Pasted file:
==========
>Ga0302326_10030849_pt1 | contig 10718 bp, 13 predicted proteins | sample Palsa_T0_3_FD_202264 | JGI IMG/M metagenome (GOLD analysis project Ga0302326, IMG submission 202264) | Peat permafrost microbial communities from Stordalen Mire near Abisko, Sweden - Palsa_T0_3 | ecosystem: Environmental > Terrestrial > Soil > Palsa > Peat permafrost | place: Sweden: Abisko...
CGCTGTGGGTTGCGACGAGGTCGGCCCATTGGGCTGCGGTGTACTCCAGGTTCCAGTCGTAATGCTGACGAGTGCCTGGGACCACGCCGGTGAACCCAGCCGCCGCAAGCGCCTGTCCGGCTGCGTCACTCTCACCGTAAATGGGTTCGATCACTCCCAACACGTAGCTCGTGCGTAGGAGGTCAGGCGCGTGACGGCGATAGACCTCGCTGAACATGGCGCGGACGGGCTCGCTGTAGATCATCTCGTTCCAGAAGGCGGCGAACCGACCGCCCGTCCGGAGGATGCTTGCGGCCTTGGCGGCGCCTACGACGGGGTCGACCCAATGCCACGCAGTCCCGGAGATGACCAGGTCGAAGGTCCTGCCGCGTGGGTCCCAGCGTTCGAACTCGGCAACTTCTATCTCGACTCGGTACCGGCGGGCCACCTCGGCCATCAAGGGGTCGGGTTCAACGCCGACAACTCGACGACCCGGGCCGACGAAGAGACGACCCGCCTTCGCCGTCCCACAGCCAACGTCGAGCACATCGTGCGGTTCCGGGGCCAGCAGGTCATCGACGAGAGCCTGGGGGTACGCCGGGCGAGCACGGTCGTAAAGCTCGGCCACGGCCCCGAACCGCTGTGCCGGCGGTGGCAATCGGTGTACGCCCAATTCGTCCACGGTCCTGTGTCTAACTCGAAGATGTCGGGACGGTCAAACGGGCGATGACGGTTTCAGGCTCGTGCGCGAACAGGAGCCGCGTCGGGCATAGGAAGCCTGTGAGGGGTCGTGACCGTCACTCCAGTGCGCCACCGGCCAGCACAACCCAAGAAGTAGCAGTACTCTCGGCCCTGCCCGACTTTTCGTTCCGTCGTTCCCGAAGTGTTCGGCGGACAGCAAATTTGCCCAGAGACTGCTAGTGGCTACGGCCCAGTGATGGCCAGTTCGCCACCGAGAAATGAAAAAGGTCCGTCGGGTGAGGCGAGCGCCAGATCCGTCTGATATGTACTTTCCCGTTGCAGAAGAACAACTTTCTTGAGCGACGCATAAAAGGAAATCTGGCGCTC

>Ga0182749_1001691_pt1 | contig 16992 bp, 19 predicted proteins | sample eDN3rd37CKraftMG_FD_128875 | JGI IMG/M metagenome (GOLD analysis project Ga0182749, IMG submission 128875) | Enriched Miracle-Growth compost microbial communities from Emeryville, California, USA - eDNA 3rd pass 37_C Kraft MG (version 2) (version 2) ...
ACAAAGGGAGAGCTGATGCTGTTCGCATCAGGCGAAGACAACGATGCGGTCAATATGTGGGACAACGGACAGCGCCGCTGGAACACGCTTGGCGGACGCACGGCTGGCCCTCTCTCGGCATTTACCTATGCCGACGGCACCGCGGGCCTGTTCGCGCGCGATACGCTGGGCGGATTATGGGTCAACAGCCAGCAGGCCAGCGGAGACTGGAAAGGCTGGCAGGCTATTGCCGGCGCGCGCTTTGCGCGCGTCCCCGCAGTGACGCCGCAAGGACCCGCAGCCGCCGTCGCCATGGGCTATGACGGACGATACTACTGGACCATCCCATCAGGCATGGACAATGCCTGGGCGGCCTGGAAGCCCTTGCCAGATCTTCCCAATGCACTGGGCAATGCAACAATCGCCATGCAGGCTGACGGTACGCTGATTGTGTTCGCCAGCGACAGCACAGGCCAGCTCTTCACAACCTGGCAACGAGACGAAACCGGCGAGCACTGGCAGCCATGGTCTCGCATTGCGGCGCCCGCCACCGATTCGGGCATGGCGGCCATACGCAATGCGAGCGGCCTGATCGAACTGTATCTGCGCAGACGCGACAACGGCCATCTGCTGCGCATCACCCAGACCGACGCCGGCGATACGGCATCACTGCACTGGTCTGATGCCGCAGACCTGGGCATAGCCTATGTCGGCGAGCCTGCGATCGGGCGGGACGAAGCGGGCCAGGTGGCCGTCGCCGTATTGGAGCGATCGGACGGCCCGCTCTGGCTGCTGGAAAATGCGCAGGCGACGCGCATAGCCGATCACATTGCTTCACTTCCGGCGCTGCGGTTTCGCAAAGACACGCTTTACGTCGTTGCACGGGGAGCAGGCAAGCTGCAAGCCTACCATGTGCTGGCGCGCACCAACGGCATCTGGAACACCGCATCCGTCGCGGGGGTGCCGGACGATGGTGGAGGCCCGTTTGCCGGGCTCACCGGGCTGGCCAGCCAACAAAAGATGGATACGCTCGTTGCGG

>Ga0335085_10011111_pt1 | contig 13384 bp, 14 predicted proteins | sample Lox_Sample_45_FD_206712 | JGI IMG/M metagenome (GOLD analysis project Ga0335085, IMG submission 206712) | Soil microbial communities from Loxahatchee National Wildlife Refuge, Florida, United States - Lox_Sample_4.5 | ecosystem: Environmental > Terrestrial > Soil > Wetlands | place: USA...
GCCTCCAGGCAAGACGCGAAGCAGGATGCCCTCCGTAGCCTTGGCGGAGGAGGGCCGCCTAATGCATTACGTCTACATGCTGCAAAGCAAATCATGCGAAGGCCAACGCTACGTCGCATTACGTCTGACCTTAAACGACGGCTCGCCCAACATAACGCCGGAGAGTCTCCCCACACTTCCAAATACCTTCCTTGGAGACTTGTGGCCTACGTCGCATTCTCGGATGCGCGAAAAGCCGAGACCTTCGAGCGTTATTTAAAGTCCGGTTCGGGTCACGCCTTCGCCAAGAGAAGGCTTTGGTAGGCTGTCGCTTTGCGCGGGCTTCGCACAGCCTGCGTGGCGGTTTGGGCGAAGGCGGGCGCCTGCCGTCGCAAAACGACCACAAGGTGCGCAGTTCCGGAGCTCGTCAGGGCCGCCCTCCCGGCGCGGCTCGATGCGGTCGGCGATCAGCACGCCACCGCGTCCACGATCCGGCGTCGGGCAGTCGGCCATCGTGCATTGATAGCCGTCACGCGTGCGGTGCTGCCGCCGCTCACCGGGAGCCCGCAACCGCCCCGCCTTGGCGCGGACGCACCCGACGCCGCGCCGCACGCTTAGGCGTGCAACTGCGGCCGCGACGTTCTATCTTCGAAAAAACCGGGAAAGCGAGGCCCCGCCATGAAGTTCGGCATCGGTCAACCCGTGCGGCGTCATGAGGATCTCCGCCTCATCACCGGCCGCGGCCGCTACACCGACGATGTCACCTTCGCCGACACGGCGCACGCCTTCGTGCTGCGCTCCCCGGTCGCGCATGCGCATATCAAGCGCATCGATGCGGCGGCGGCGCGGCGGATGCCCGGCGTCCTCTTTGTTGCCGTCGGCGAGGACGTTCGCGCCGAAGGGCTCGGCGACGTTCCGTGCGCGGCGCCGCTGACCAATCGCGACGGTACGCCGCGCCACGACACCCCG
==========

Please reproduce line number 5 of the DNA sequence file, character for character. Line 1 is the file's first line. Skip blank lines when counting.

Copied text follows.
>Ga0335085_10011111_pt1 | contig 13384 bp, 14 predicted proteins | sample Lox_Sample_45_FD_206712 | JGI IMG/M metagenome (GOLD analysis project Ga0335085, IMG submission 206712) | Soil microbial communities from Loxahatchee National Wildlife Refuge, Florida, United States - Lox_Sample_4.5 | ecosystem: Environmental > Terrestrial > Soil > Wetlands | place: USA...